The next year, Erik Erikson published his landmark psychobiography Young Man Luther, about the Reformation leader. It won a generally positive reception—though it was too overtly Freudian for some people’s tastes. Erikson used the harsh and demanding nature of Luther’s father to explain not only the boy’s deep sense of moral inferiority but also the conception of God he ultimately developed that would characterize early Protestantism. Even many critics of psychohistory conceded the book’s virtues.
More than academic fashion, though, it was the Cold War itself that put the mental health of political leaders on the public’s radar. The United States had emerged as a nuclear superpower, engaged in a hostile struggle with a rival nuclear power. Americans readily grasped the need for a president who was sane, stable and mature.
This new interest had consequences besides the psychological scrutiny of Richard Nixon. In the early 1960s, the Cuban Missile Crisis, along with doomsday movies like Dr. Strangelove and Fail Safe, brought home the importance of presidential sanity in a nuclear crisis. One nightmare scenario envisioned a hot-headed or irrational president starting a war; another had a Russian missile strike killing the president and others in the line of succession. As historian Rebecca Lubot, a recent Rutgers University history PhD, has argued, these worries spurred support for the 25th Amendment, which establishes the presidential line of succession. In June 1963, Nixon, now out of office, said as much to Tennessee Senator Estes Kefauver, who was planning hearings on a presidential succession bill. “With the advent of the terrible and instant destructive power of atomic weapons,” Nixon wrote, “the nation cannot afford to have any period of time when there is doubt or legal quibbling as to where the ultimate power to use those weapons resides.” Kefauver died weeks later, and with him the bill. But the next chairman of the Subcommittee on Constitutional Amendments, Birch Bayh of Indiana, took up a presidential succession and inability amendment—the 25th—which gained support after Kennedy’s assassination. Section Four of that amendment, which allows the vice president and Cabinet to remove a president for reasons of “inability,” has been getting attention amid questions about Trump’s competence, though to try to invoke right now seems profoundly unwise.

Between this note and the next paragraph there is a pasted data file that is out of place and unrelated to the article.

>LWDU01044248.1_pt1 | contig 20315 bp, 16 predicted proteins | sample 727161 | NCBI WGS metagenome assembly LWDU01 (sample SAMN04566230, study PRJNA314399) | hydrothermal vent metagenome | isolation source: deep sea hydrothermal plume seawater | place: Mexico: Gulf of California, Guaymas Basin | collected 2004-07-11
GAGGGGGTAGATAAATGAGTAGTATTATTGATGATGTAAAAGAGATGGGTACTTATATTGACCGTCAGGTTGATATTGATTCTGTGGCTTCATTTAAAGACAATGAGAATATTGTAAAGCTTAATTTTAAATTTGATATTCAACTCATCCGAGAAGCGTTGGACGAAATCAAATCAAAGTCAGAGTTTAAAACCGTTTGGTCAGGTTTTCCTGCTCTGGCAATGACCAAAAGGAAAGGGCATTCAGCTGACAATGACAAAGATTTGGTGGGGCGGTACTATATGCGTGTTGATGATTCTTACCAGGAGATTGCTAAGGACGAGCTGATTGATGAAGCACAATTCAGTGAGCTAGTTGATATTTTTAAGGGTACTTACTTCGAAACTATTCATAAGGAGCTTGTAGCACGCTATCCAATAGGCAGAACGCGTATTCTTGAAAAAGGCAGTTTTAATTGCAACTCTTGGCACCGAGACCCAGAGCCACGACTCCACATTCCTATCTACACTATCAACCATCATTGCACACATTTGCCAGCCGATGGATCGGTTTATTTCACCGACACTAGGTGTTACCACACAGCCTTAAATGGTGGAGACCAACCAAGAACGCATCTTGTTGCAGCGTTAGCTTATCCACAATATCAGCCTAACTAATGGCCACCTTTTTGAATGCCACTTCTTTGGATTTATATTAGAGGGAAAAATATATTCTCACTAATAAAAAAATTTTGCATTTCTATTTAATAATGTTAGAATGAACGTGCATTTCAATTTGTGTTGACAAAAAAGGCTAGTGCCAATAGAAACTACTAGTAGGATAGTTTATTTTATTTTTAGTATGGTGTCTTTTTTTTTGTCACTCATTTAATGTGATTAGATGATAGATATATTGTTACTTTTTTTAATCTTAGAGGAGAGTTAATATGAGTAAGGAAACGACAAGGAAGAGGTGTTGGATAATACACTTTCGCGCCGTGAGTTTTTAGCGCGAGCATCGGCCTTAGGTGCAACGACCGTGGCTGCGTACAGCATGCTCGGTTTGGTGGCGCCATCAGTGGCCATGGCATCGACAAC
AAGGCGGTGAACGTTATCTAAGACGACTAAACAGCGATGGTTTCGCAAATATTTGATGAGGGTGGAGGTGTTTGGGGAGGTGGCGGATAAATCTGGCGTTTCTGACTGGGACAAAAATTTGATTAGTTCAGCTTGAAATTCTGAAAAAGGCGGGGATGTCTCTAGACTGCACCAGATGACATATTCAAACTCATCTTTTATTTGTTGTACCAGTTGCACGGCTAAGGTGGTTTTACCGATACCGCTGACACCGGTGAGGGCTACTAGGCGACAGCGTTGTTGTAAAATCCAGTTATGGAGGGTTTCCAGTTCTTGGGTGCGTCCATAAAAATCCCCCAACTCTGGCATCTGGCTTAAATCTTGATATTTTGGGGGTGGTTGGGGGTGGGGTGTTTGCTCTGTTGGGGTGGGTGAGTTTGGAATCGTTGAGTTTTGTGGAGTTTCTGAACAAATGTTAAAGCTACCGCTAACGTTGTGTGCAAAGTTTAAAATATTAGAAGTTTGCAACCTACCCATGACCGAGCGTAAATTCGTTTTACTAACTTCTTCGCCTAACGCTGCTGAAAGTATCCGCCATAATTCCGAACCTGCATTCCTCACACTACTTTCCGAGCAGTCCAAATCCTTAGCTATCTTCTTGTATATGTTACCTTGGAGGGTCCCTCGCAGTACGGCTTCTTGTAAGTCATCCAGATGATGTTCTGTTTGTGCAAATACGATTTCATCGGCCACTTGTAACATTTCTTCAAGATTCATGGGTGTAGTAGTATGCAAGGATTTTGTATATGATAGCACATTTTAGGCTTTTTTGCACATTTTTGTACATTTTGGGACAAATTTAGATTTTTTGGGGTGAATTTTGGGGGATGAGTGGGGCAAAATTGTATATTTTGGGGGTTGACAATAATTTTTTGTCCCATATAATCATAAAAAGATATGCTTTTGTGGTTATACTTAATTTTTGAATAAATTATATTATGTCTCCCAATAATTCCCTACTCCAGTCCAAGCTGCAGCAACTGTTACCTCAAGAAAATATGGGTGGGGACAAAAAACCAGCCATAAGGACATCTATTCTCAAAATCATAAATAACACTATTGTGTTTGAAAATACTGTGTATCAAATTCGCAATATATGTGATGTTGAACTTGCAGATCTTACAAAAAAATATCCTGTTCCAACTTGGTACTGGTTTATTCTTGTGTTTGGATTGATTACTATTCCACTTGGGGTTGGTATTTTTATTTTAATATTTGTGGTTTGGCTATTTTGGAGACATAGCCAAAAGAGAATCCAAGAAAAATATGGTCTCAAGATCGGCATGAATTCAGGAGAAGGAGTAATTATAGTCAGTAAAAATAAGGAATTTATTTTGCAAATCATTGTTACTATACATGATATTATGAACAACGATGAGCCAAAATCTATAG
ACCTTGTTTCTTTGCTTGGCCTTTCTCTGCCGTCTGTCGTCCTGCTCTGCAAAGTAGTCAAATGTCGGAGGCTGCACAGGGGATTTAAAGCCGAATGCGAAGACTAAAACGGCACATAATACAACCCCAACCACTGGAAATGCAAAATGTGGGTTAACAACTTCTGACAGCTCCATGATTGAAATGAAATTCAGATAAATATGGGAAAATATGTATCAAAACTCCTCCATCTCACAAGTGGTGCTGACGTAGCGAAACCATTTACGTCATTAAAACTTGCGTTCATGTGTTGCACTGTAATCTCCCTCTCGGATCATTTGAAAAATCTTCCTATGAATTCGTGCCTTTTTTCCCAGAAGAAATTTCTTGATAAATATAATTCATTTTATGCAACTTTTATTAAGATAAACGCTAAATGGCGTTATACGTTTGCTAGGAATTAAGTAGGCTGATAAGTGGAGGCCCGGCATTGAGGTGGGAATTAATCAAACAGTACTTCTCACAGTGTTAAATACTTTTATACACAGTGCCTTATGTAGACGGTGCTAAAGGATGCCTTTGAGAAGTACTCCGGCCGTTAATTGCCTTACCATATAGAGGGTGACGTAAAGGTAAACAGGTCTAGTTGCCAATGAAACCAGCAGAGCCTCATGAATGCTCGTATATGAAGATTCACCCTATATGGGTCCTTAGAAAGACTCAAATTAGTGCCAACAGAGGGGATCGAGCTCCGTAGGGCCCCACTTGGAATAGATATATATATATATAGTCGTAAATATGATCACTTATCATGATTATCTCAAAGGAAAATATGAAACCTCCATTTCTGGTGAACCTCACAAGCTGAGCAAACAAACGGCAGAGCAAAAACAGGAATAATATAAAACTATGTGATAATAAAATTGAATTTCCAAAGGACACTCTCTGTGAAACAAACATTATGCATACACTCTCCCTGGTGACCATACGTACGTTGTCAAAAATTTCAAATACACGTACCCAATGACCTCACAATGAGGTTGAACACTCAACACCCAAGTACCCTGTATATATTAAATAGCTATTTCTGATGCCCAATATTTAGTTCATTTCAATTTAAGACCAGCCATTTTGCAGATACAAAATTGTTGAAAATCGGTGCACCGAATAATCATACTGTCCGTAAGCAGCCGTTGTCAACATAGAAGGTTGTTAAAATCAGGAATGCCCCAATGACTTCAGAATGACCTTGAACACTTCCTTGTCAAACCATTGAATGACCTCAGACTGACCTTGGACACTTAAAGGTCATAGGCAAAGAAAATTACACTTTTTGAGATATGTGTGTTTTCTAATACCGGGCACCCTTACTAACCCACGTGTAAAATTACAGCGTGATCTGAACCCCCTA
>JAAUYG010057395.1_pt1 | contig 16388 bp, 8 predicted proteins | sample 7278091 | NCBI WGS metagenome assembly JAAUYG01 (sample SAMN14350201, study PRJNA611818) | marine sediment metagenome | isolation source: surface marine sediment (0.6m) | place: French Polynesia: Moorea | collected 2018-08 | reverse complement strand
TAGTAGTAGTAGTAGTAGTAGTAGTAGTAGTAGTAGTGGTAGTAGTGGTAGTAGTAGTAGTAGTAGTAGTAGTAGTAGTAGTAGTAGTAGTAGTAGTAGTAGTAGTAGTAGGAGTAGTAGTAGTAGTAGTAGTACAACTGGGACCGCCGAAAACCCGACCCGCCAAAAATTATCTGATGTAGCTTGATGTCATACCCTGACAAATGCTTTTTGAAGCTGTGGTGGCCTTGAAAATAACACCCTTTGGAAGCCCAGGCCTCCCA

In 1964, the Republicans nominated Arizona Senator Barry Goldwater for president. He soon got the Nixon treatment. Somewhat like Trump, Goldwater scared Americans with his unfiltered comments touting radical, intemperate or violent policy measures—he suggested using nuclear weapons as a defoliant in the Vietnam War—as well as for his alleged connections to neo-Nazi or other far-right extremists. (Daniel Schorr of CBS reported a segment from Bavaria, “Hitler’s old stomping grounds,” stating exaggeratedly that Goldwater “will be starting his campaign here.”) President Lyndon Johnson exploited his opponent’s reputation as rash and unpredictable. His campaign aired the “Daisy” television ad that showed a girl plucking a flower’s petals before seguing into a nuclear countdown. In a ridiculously unscientific study that year, the publisher-pornographer Ralph Ginzburg, using survey responses from members of the American Psychiatric Association, declared in his magazine Fact that the mental health professionals considered the candidate to be paranoid. (Goldwater won a libel suit, and the APA later adopted a “Goldwater Rule” declaring it unethical to publicly diagnose someone whom the psychiatrist has not examined. Some psychiatrists now want to reconsider the rule.)